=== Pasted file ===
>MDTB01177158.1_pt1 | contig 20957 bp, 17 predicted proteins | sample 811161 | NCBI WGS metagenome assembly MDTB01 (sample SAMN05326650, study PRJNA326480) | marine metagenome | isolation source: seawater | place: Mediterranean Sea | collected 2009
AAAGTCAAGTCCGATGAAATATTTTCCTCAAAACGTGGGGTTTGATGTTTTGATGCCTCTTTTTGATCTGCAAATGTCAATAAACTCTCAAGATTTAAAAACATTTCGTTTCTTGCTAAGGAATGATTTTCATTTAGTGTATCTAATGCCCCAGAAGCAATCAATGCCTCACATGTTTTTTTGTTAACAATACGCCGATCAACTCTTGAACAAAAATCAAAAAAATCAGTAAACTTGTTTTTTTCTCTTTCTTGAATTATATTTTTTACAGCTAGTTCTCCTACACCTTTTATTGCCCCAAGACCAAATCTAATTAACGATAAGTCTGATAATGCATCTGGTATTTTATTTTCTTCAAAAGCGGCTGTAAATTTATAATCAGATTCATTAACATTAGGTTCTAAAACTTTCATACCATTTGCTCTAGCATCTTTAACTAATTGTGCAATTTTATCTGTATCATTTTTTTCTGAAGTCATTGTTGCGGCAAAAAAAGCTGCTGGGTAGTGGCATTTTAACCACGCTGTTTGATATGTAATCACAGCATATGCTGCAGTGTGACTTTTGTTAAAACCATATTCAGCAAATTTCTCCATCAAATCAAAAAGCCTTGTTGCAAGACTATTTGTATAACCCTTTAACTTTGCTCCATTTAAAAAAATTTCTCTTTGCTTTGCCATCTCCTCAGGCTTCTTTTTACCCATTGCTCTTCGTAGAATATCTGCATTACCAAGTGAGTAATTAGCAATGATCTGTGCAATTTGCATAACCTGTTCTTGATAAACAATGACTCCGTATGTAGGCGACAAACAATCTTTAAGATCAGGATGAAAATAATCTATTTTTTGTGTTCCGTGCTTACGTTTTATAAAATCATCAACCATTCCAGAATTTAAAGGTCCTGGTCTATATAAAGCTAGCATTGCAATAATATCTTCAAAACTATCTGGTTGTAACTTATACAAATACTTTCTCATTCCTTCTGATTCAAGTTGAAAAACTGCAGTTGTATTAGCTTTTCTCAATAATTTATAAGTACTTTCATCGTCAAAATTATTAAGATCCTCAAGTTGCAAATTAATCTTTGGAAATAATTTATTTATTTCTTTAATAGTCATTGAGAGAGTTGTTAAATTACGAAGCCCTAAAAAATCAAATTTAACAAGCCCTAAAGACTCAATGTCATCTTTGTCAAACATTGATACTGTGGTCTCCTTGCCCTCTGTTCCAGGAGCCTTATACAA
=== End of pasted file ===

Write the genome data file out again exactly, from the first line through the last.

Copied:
>MDTB01177158.1_pt1 | contig 20957 bp, 17 predicted proteins | sample 811161 | NCBI WGS metagenome assembly MDTB01 (sample SAMN05326650, study PRJNA326480) | marine metagenome | isolation source: seawater | place: Mediterranean Sea | collected 2009
AAAGTCAAGTCCGATGAAATATTTTCCTCAAAACGTGGGGTTTGATGTTTTGATGCCTCTTTTTGATCTGCAAATGTCAATAAACTCTCAAGATTTAAAAACATTTCGTTTCTTGCTAAGGAATGATTTTCATTTAGTGTATCTAATGCCCCAGAAGCAATCAATGCCTCACATGTTTTTTTGTTAACAATACGCCGATCAACTCTTGAACAAAAATCAAAAAAATCAGTAAACTTGTTTTTTTCTCTTTCTTGAATTATATTTTTTACAGCTAGTTCTCCTACACCTTTTATTGCCCCAAGACCAAATCTAATTAACGATAAGTCTGATAATGCATCTGGTATTTTATTTTCTTCAAAAGCGGCTGTAAATTTATAATCAGATTCATTAACATTAGGTTCTAAAACTTTCATACCATTTGCTCTAGCATCTTTAACTAATTGTGCAATTTTATCTGTATCATTTTTTTCTGAAGTCATTGTTGCGGCAAAAAAAGCTGCTGGGTAGTGGCATTTTAACCACGCTGTTTGATATGTAATCACAGCATATGCTGCAGTGTGACTTTTGTTAAAACCATATTCAGCAAATTTCTCCATCAAATCAAAAAGCCTTGTTGCAAGACTATTTGTATAACCCTTTAACTTTGCTCCATTTAAAAAAATTTCTCTTTGCTTTGCCATCTCCTCAGGCTTCTTTTTACCCATTGCTCTTCGTAGAATATCTGCATTACCAAGTGAGTAATTAGCAATGATCTGTGCAATTTGCATAACCTGTTCTTGATAAACAATGACTCCGTATGTAGGCGACAAACAATCTTTAAGATCAGGATGAAAATAATCTATTTTTTGTGTTCCGTGCTTACGTTTTATAAAATCATCAACCATTCCAGAATTTAAAGGTCCTGGTCTATATAAAGCTAGCATTGCAATAATATCTTCAAAACTATCTGGTTGTAACTTATACAAATACTTTCTCATTCCTTCTGATTCAAGTTGAAAAACTGCAGTTGTATTAGCTTTTCTCAATAATTTATAAGTACTTTCATCGTCAAAATTATTAAGATCCTCAAGTTGCAAATTAATCTTTGGAAATAATTTATTTATTTCTTTAATAGTCATTGAGAGAGTTGTTAAATTACGAAGCCCTAAAAAATCAAATTTAACAAGCCCTAAAGACTCAATGTCATCTTTGTCAAACATTGATACTGTGGTCTCCTTGCCCTCTGTTCCAGGAGCCTTATACAA